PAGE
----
I don’t have much of an argument for this card, compelling or otherwise, but any 1-mana cycler has combo potential with cards like New Perspectives and Drake Haven. The actual effect here is negligible, but it still might make the cut.
I’m not so much seeing this for Standard as I am for Modern and Legacy, where cards like Thought Scour, Serum Visions, Preordain, Ponder, Gitaxian Probe, and Brainstorm all reside. If this can reliably cost 2 or 3 mana, it’s basically a blue Tarmogoyf, and spell-heavy Delver of Secrets decks could be interested in another threat that costs blue mana (and even pitches to Force of Will).
Curator of Mysteries
An aggressively-costed threat that both cycles and pays you off for cycling is one I’m interested in. The challenge here is finding a blue deck aggressive enough to want a 4/4 flyer for 4, as control decks aren’t exactly in the market for it. Where I see the most potential is in a cycling-themed deck, as you can cycle this to trigger Drake Haven, cast it if you have nothing better to do, and get paid off if you cycle while this is in play.
Drake Haven is the best cycling payoff I’ve seen, as it provides a recurring source of card advantage and board presence all in one. If there is a cycling deck, it uses a ton of 1-mana cyclers and is built around Drake Haven, possibly with New Perspectives as well.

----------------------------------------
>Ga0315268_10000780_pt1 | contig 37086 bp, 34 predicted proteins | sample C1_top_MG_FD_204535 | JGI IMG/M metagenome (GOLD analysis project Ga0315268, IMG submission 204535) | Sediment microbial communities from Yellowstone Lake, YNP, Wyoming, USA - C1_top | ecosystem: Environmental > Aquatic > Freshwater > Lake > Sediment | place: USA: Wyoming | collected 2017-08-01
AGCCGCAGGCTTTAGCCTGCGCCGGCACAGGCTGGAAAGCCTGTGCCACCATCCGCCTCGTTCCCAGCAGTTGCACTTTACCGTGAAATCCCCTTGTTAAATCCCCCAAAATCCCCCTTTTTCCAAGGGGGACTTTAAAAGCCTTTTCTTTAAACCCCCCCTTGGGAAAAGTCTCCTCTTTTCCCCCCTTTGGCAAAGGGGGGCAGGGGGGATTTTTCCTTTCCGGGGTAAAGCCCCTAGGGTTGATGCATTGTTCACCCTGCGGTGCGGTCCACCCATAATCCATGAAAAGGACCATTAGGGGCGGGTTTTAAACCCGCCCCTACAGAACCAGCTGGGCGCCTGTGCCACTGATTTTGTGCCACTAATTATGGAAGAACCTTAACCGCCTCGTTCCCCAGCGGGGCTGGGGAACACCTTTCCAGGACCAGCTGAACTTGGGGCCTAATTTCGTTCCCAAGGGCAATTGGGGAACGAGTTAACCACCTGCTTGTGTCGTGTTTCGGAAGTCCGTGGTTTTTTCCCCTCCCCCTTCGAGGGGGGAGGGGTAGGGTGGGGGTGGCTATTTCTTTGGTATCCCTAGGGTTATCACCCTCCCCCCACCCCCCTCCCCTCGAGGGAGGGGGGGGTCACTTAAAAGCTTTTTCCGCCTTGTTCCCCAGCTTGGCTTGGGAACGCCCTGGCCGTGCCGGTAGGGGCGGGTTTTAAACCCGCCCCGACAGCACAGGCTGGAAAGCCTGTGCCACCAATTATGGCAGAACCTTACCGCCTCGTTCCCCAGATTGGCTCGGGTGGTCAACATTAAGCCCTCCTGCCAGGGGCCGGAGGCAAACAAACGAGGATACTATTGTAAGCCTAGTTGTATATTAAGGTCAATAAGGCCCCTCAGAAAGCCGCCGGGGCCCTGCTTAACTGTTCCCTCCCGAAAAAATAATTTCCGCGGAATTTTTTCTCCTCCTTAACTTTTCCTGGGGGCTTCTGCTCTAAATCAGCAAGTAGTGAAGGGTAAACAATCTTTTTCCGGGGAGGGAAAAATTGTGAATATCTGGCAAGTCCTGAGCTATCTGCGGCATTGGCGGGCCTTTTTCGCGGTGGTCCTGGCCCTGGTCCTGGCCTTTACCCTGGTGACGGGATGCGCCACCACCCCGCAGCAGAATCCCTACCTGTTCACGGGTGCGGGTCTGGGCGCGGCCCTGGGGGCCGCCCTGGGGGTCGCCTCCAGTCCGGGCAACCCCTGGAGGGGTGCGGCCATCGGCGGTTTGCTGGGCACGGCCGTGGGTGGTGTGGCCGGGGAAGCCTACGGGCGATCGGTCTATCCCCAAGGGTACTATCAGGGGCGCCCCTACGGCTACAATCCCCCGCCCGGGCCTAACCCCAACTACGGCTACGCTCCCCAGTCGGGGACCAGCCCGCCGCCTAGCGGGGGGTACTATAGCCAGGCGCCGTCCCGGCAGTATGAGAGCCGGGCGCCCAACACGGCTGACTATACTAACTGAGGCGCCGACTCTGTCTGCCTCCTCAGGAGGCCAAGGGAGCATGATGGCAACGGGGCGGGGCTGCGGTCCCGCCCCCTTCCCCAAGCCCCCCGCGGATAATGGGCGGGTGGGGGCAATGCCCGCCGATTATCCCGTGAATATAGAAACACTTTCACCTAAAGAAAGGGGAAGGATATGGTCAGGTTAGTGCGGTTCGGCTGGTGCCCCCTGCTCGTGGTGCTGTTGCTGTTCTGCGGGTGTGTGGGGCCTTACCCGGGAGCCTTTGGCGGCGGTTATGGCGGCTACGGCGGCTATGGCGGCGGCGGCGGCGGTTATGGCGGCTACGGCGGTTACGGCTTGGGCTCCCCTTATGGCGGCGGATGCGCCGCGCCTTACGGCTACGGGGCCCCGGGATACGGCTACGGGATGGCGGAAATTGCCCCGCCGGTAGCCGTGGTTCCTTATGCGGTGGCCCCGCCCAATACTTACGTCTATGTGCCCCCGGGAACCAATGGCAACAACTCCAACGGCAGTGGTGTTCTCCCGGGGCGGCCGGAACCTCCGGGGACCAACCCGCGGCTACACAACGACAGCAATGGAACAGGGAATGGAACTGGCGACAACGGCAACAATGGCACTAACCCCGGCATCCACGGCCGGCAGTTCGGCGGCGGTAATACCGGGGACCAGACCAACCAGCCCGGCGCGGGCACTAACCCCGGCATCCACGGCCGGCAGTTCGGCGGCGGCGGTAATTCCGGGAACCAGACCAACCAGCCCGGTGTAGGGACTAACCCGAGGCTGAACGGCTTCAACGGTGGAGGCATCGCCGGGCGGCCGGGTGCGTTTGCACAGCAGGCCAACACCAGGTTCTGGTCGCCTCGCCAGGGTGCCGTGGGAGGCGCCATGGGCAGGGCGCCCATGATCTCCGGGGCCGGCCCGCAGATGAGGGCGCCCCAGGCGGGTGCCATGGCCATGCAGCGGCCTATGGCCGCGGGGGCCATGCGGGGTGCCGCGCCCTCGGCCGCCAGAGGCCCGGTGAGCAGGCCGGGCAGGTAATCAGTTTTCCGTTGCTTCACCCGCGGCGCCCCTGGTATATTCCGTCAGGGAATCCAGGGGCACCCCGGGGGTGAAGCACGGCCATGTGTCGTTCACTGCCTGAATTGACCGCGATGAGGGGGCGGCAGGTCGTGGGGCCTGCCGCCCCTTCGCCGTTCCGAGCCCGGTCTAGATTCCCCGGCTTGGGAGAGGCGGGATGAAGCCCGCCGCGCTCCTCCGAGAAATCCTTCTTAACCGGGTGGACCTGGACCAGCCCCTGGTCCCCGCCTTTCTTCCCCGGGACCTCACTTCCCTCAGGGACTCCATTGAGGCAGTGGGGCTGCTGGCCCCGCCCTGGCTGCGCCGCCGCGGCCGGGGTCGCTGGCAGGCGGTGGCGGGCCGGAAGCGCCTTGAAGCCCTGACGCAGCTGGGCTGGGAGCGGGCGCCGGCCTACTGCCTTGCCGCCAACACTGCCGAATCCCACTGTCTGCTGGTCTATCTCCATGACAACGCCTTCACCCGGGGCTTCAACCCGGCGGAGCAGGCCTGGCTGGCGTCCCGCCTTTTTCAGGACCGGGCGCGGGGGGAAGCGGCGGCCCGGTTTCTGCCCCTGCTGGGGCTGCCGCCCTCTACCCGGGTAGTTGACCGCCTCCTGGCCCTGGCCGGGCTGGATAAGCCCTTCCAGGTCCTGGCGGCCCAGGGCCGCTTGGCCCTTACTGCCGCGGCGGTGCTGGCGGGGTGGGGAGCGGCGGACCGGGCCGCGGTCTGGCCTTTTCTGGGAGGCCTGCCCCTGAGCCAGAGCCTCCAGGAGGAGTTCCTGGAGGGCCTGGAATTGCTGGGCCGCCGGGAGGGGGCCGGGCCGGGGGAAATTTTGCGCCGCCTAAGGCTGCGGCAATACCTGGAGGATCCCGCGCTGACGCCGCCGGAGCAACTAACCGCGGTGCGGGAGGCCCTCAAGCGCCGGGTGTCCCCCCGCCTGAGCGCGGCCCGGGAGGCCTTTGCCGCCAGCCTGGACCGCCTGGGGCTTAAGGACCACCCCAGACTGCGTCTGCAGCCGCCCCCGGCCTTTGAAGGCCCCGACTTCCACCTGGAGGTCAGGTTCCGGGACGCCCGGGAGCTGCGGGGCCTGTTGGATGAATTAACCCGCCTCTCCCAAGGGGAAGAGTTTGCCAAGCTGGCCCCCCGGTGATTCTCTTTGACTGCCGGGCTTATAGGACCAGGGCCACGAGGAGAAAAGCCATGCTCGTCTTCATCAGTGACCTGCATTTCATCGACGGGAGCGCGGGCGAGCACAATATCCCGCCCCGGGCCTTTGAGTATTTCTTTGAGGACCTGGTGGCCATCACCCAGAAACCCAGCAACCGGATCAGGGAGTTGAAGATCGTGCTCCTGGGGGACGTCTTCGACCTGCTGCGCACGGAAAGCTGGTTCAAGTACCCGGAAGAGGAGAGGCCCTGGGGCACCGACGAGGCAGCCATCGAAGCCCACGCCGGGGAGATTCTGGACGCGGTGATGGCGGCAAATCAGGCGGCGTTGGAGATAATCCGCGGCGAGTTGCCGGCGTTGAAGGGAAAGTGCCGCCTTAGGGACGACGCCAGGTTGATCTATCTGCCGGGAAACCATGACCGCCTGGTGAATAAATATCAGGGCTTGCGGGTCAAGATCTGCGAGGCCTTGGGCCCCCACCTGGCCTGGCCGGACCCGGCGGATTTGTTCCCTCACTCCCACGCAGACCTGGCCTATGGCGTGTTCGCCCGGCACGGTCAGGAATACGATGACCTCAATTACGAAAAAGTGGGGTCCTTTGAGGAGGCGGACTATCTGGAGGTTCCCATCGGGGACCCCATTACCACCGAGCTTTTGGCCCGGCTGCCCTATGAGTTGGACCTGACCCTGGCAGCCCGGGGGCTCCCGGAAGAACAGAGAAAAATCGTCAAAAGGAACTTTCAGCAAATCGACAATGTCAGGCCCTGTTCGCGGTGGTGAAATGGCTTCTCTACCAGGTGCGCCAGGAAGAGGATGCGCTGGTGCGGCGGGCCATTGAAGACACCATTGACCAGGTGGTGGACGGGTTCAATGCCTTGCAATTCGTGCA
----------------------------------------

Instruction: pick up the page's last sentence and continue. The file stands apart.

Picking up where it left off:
It’s always nice to have Essence Scatter in the format, even if it doesn’t look all that well-positioned right now. Missing on Heart of Kiran and Gideon is a big drawback, and Censor already gives blue decks a great 2-drop option. Still, Essence Scatter is something to keep in mind, and it could see some play in control decks.
While this doesn’t exactly counter Glorybringer, at least it trades with it. It’s resilient to removal, and comes back if the opponent does kill it. I’m in for keeping Glyphs, and can see this as a real threat both in control decks and against them.
1-mana cycling on an effect you already want sounds great, and this is especially good at giving you a target for Torrential Gearhulk. I’m a fan of Hieroglyphic Illumination, and I anticipate trying it in a variety of decks.
Kefnet the Mindful
This looks like the kind of card I would side in for control mirrors, as it does take a lot of mana before you get ahead. I can’t imagine casting this and having it be good against a Vehicle, or even a Winding Constrictor, but being able to keep mana up for counters and activate Kefnet end of turn is sweet in a slow matchup.
I wouldn’t be amazed if this saw play, as a 2/3 for 2 that flashes back is a solid little blocker. If this interacts relevantly against aggro, it might be a good sideboard option, as it’s better than a removal spell if it beats or trades for most early cards.
I’m not going to claim that this is very good, but a cycling 7-mana bomb is at least on the table. Stealing a planeswalker and ultimating it can be brutal, and getting to play sick late-game cards without having them stuck in your hand is relevant for Constructed as well as Limited.